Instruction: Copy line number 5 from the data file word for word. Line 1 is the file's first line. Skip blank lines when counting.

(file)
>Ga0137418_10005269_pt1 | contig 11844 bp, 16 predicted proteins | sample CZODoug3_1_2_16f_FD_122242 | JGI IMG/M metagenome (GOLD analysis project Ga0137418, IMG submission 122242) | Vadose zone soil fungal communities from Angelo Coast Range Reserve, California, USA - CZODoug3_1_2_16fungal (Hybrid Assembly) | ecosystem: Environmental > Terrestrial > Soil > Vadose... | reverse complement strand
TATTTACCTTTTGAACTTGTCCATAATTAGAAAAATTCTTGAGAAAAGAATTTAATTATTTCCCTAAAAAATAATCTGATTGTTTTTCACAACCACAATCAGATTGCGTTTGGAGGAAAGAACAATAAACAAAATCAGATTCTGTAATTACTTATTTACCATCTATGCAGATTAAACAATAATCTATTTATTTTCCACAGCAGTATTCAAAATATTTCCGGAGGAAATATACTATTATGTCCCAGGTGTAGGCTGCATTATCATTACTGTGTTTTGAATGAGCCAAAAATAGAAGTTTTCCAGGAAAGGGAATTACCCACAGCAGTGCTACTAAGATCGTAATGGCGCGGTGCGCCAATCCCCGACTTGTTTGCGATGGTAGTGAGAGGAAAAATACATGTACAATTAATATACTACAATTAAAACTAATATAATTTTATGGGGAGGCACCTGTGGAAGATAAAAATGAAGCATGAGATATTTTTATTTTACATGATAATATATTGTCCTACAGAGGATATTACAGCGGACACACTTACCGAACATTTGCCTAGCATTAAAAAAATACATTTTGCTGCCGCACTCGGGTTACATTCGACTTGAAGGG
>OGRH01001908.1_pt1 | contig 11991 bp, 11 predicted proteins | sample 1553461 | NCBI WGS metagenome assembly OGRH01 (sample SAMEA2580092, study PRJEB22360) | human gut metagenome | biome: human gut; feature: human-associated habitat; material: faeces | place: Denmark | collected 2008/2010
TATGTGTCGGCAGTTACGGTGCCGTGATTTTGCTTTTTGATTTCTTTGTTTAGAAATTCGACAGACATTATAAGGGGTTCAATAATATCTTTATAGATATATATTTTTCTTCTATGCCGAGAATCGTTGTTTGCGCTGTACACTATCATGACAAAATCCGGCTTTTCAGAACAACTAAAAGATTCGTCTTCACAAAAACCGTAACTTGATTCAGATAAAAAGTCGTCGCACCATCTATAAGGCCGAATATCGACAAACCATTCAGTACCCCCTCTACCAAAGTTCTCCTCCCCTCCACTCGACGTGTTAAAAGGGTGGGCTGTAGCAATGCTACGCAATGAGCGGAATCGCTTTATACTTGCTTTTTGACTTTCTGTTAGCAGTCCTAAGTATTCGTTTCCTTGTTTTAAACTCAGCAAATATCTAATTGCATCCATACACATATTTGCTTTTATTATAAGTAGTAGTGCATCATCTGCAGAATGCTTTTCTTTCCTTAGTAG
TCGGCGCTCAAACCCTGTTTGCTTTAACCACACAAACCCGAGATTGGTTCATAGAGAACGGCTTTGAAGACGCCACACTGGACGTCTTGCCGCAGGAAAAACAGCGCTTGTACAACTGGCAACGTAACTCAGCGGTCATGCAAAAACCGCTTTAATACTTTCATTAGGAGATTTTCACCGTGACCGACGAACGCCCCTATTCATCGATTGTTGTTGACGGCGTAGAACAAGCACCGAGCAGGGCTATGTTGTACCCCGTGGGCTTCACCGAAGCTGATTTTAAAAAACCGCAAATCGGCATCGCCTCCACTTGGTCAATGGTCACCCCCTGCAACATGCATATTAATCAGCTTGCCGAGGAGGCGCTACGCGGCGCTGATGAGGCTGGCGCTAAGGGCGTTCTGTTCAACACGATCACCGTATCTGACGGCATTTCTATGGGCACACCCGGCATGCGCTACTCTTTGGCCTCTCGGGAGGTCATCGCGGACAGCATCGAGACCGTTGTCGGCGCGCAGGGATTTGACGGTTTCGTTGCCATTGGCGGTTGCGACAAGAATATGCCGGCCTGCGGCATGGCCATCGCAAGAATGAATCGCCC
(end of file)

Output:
TCGGCGCTCAAACCCTGTTTGCTTTAACCACACAAACCCGAGATTGGTTCATAGAGAACGGCTTTGAAGACGCCACACTGGACGTCTTGCCGCAGGAAAAACAGCGCTTGTACAACTGGCAACGTAACTCAGCGGTCATGCAAAAACCGCTTTAATACTTTCATTAGGAGATTTTCACCGTGACCGACGAACGCCCCTATTCATCGATTGTTGTTGACGGCGTAGAACAAGCACCGAGCAGGGCTATGTTGTACCCCGTGGGCTTCACCGAAGCTGATTTTAAAAAACCGCAAATCGGCATCGCCTCCACTTGGTCAATGGTCACCCCCTGCAACATGCATATTAATCAGCTTGCCGAGGAGGCGCTACGCGGCGCTGATGAGGCTGGCGCTAAGGGCGTTCTGTTCAACACGATCACCGTATCTGACGGCATTTCTATGGGCACACCCGGCATGCGCTACTCTTTGGCCTCTCGGGAGGTCATCGCGGACAGCATCGAGACCGTTGTCGGCGCGCAGGGATTTGACGGTTTCGTTGCCATTGGCGGTTGCGACAAGAATATGCCGGCCTGCGGCATGGCCATCGCAAGAATGAATCGCCC